- Created by: keirajpa
- Created on: 28-02-21 15:26
imitate the reading process by turning pages and pretending to read or creating stories based on the images in the books. They may identify some letters of the alphabet.
•Initial Reading and Decoding: Children will begin to decode words in order to read and understand basic texts. They may identify familiar whole words or recognise letters and blend sounds together to sound out the words. This can make the reading process slower and can hamper an understanding of the text as a whole.
•Confirmation and Fluency: Reading will have become a faster process. Children will be able to decode words more readily and read with some fluency. There will be a greater sense of the text as a whole emerging by now.
•Reading for Learning: Rather than learning to read, students now read in order to learn. They might be accessing a wider range of texts by this point and reading to obtain facts and scanning for the most relevant details.
•Multiple Viewpoints: Students will begin to recognize how meaning can be conveyed in different ways, or with a different focus. As a result, they will become more critical readers, recognising bias and inference.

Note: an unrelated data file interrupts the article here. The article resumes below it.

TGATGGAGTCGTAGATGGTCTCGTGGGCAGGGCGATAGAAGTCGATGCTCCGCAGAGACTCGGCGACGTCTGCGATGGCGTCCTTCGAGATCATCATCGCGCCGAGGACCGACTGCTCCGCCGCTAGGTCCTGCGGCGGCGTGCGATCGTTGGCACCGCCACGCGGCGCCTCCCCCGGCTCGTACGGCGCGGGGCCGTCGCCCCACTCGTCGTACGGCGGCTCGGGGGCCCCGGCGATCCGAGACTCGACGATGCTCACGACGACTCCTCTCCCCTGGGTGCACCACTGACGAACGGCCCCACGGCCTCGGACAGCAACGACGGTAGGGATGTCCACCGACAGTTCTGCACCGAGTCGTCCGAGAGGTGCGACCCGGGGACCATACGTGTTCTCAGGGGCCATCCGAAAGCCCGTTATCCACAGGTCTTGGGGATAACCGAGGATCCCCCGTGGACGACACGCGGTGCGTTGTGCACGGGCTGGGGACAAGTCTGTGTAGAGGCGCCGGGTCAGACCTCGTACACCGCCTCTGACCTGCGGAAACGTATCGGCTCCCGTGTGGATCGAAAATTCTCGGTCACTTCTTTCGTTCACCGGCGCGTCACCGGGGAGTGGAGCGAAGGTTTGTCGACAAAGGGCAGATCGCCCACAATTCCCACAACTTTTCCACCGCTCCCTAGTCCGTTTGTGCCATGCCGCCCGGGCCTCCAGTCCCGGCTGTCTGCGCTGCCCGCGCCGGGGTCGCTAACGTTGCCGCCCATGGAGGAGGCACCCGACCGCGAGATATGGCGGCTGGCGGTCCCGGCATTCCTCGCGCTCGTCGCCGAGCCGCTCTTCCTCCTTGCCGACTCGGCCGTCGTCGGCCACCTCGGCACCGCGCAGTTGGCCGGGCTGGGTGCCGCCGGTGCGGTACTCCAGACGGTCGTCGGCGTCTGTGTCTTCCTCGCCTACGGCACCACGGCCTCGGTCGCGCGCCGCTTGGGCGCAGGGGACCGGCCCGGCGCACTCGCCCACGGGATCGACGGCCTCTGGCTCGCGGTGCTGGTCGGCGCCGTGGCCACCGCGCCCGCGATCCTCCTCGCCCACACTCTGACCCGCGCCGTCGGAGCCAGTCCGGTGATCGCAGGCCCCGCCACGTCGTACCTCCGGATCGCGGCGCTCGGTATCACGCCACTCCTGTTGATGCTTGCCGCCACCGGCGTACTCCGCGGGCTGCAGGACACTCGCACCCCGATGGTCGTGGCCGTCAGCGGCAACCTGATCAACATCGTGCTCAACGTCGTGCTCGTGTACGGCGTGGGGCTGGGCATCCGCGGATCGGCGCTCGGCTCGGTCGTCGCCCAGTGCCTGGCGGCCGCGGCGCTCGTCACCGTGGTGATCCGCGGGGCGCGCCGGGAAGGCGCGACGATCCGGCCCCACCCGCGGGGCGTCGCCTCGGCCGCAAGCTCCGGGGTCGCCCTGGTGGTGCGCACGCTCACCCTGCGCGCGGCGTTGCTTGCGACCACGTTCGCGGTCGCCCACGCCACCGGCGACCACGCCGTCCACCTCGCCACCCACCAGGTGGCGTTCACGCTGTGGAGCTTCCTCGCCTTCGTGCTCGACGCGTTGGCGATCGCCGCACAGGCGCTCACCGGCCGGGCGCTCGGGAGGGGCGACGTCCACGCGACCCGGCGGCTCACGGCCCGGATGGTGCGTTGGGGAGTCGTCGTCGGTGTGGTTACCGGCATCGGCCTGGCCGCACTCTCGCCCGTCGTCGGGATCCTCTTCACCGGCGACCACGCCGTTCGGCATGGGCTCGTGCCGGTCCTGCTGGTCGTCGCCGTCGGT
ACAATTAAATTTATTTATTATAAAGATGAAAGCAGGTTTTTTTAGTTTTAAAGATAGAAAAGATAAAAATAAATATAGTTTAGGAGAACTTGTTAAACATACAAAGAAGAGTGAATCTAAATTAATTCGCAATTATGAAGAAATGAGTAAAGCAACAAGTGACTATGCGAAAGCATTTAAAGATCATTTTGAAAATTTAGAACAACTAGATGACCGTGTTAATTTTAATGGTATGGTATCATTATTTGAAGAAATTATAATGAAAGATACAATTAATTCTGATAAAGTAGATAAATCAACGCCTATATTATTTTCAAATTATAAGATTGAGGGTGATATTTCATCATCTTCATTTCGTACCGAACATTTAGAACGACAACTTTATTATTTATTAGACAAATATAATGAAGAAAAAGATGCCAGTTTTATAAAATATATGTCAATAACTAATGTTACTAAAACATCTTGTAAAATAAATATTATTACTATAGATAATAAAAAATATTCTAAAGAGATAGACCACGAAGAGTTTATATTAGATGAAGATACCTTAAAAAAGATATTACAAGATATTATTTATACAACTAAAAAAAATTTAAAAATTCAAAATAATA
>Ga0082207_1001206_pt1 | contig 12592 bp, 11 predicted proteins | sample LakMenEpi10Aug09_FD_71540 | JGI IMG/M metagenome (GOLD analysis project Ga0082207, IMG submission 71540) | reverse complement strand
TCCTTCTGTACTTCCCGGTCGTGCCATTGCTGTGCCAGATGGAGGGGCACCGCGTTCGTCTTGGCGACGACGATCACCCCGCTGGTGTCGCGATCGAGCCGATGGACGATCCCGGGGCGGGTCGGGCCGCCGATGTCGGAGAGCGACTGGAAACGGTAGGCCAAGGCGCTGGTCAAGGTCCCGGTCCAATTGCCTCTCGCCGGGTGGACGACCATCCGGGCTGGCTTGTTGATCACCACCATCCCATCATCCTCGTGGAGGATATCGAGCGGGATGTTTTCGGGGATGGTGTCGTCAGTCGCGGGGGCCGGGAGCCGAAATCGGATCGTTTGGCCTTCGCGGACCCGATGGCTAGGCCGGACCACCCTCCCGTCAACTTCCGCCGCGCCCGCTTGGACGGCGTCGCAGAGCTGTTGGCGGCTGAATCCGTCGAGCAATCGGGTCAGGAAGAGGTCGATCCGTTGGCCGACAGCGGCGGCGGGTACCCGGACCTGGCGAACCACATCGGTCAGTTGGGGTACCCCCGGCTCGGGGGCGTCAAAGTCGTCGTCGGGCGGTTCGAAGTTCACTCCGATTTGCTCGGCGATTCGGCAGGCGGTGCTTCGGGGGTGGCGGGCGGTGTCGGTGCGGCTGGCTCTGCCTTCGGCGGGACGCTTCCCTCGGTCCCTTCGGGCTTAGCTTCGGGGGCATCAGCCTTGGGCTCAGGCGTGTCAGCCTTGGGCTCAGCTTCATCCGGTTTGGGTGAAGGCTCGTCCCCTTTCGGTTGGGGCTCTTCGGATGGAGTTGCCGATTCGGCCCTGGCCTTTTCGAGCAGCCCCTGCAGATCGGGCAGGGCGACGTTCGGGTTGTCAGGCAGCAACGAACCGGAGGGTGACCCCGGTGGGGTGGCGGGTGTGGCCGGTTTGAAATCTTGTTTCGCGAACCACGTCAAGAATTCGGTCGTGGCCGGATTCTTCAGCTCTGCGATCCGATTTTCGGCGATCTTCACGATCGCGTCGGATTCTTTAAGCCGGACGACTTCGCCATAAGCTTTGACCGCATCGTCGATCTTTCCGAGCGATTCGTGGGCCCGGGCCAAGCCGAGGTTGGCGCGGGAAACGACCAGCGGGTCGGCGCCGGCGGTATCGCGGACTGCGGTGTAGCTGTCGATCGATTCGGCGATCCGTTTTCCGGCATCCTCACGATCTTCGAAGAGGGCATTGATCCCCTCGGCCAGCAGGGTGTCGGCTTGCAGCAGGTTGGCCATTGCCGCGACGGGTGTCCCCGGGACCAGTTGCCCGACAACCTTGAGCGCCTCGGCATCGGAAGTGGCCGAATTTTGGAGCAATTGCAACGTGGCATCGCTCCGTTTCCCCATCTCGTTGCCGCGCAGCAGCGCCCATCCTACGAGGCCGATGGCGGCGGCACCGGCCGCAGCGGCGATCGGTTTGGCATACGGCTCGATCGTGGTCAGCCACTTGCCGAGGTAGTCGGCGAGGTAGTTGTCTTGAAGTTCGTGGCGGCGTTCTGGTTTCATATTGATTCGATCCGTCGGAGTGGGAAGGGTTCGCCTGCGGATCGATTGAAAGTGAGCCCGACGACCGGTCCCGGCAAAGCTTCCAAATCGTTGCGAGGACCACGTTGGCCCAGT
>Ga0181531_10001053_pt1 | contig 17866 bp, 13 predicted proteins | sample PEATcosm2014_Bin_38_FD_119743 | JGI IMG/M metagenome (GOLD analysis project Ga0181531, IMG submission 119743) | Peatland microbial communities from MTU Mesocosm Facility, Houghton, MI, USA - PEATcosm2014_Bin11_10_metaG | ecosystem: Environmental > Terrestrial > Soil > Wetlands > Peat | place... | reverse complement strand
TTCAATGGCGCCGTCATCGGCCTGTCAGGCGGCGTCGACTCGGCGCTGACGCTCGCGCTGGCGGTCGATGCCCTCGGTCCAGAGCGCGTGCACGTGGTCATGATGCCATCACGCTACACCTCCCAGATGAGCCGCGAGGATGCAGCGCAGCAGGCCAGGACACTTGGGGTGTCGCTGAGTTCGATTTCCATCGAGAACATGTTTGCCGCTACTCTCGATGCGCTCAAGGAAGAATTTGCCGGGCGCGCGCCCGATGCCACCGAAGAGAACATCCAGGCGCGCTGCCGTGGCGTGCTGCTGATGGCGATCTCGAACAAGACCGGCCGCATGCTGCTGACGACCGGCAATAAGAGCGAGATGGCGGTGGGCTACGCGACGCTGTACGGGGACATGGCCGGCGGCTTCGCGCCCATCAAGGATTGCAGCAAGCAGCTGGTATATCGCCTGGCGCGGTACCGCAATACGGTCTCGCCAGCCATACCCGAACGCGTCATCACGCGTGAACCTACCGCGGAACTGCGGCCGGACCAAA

•Construction and Reconstruction: By this point, individuals can read a range of sources and synthesize these in order to develop their own interpretations. They can skim and scan efficiently and recognise what is and is not important to read.
Frith (1985) 3 Stages to a child
Stage 1: Logographic stage.
•Pronounce individual letters.
•Letters are connected with sounds.
•Child can only link words to one phoneme
Stage 2: Alphabetic stage.
•Child is more comfortable with the alphabet.
•Can combine graphemes to make longer phonemes. E.g., ‘th’
Stage 3: Orthographic stage.
•Recognise a string of graphemes without having to decode them.
•Greater phonological awareness – recognise more sound patterns.
•Analogy – compare and apply patterns and rules.
B.M Kroll (1981)
B.M. KROLL (1981) 4 stages in the development of writing.
Stage 1: Preparatory stage.
•Masters the basic motor skills needed to write.
•Learns the basic principles of the spelling system.
Stage 2: Consolidation stage. (age up to 6)
•Child writes in the same way it speaks.
•Uses short declarative sentences which include mainly ‘and’ conjunctions.
•Incomplete sentences as they don’t know how to finish the sentence off.
Stage 3: differentiation stage. (age up to 9)
•Child becomes aware of the difference between speaking and writing.
•Recognises the different writing styles available e.g., letter, essay.
•Lots of mistakes.
•Use writing guides and frameworks to structure work.
•Write to reflect thoughts and feelings.
Stage 4: Integration stage. (12+)
•Child develops a personal style.
•Child understands that you can change your style according to audience and purpose.